Isabella Fabiano ’20
Since I have lived in Florida, I’ve had several different roommates. Each of my roommates has lived in different parts of the world. I have worked with peers from different countries as well. In fact, my current employer, Joe Meyer, was a citizen of New Zealand, then England, and now the United States. Being surrounded by equestrians from different cultures is quite fascinating and educational. I have noticed the manners and experiences vary in girls from different countries.
My two English roommates have both been incredibly kind. Both of them also have a larger learning base about horse management and grooming. This could be due to England being a smaller country and the number one equine country in the world. I lived with a college girl from Colorado for a month, and she was more into having fun here instead of working and learning. Currently I live with a National Young Rider gold medalist (in Junior Eventing Olympics) who’s from a small town in Texas. Even with all her wealth and success in competition, she is very humble and helpful. Her attitude has actually really inspired me, not only personally, but in terms of horsemanship and work ethic.
The barn manager and my boss are not from the same areas I reside. Living with different cultured girls are one experience, but working for and with this diverse group of leaders and teachers, is a completely different experience. Due to the language barrier, I often hesitate do what I am asked, because it takes me a minute to understand what certain things mean in New Zealand. I find myself laughing often when I hear an object pronounced drastically differently than I am used to. Examples include “you are” as “y’all,” or “saddle pads” as “numnahs,” or “mucking the stalls” as “skipping out the stables,” and “popsicles” as “ice lollies.” It has definitely been a struggle with some conversations, and it’s always a constant process to explain my New England slang to my peers.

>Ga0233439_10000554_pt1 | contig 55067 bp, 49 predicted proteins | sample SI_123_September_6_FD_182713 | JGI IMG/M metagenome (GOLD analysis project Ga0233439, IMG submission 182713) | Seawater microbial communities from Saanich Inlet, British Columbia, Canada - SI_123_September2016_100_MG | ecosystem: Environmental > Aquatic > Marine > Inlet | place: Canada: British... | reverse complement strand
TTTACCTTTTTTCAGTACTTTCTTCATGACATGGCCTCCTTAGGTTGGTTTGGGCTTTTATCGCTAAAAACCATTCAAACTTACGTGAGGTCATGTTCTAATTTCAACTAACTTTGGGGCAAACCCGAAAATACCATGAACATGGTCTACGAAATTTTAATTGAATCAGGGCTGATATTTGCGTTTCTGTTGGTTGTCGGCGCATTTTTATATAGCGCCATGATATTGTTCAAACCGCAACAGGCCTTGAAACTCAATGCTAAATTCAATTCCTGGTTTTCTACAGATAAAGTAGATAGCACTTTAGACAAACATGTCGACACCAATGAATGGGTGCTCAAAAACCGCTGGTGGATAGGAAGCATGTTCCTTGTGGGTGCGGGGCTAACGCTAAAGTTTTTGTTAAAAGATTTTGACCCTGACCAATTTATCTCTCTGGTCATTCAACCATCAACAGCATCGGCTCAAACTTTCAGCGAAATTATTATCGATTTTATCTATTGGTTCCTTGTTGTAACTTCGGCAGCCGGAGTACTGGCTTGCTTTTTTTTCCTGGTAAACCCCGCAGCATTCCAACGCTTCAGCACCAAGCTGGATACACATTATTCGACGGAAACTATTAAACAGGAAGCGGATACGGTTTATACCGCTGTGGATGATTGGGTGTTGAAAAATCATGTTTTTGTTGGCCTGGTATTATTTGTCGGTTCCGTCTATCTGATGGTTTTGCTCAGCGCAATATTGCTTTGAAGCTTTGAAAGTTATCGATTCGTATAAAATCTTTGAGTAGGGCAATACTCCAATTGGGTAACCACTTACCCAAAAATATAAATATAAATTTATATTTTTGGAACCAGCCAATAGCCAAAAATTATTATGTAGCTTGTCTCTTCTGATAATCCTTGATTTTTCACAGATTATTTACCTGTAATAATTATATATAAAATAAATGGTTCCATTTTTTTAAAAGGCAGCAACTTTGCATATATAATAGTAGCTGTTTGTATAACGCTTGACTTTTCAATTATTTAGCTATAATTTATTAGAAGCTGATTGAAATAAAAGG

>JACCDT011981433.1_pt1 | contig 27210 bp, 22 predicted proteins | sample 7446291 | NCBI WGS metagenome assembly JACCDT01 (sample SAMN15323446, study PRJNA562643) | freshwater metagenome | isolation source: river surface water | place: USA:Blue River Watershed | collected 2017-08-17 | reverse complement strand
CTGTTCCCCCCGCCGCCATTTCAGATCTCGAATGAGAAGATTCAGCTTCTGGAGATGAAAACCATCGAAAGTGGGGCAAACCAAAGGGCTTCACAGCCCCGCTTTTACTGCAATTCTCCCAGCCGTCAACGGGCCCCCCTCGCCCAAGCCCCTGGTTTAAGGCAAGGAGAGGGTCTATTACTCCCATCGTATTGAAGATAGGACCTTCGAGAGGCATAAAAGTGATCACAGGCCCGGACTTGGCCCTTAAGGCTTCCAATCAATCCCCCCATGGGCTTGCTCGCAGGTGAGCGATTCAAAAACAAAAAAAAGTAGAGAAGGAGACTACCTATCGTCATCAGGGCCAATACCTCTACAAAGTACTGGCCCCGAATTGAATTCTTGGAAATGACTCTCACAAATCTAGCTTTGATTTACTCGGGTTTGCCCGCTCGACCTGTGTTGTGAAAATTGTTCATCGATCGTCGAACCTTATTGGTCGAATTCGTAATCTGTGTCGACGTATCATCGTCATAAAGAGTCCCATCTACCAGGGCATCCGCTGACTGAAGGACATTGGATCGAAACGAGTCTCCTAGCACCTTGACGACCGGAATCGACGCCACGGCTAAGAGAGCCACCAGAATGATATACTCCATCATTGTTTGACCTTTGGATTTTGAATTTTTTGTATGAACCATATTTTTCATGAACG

The girls I have worked with, all have or have had, different kind of schooling. One was in college, one didn’t go to college, one was in high school, and one has been homeschooled since seventh grade, and the English girls graduate from school when they’re sixteen! When I found out about their graduation time, I was surprised, considering that is how old I currently am, and I still have many years of school ahead.
I mentioned observing many recognizable differences, being surrounded by a new group of people. Clearly, our goals may be different, but we share the same passion. Horses are not always a popular subject in the American culture, considering a lot of people are not involved with them. Being in an environment where everyone has a common interest helps bring a comfort to daily conversation. The topic of the day always involves an aspect of equine care. I do enjoy talking about horses for much of the day, but having others experienced with horses around me makes me feel part of a special family.
All across the country, all different ages, all different equine experience, we all work in the same barn, working with, and riding the same horses. When I started planning for this experience as an equine student, I only imagined the care and riding of the horse. The bonus to this program, has been the privilege of meeting peers from various parts of the world and becoming part of something; a sisterhood.
Isabella Fabiano is a junior at Lincoln Academy, currently spending the school year in Ocala, Florida with Joe Meyer’s Eventing Olympic Training. She is the daughter of Benedict Fabiano from Westport Island, and Cassandra Van Wickler from Damariscotta.